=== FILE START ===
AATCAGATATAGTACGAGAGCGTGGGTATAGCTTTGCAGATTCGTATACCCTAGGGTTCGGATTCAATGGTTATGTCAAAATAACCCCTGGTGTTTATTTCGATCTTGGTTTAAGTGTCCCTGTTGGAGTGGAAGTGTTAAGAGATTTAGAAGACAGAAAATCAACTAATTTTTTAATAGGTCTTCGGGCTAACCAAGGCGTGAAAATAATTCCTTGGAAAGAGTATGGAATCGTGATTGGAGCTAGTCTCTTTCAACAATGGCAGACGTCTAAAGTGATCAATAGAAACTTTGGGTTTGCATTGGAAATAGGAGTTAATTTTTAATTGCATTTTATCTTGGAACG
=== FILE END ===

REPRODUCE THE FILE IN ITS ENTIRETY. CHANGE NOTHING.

AATCAGATATAGTACGAGAGCGTGGGTATAGCTTTGCAGATTCGTATACCCTAGGGTTCGGATTCAATGGTTATGTCAAAATAACCCCTGGTGTTTATTTCGATCTTGGTTTAAGTGTCCCTGTTGGAGTGGAAGTGTTAAGAGATTTAGAAGACAGAAAATCAACTAATTTTTTAATAGGTCTTCGGGCTAACCAAGGCGTGAAAATAATTCCTTGGAAAGAGTATGGAATCGTGATTGGAGCTAGTCTCTTTCAACAATGGCAGACGTCTAAAGTGATCAATAGAAACTTTGGGTTTGCATTGGAAATAGGAGTTAATTTTTAATTGCATTTTATCTTGGAACG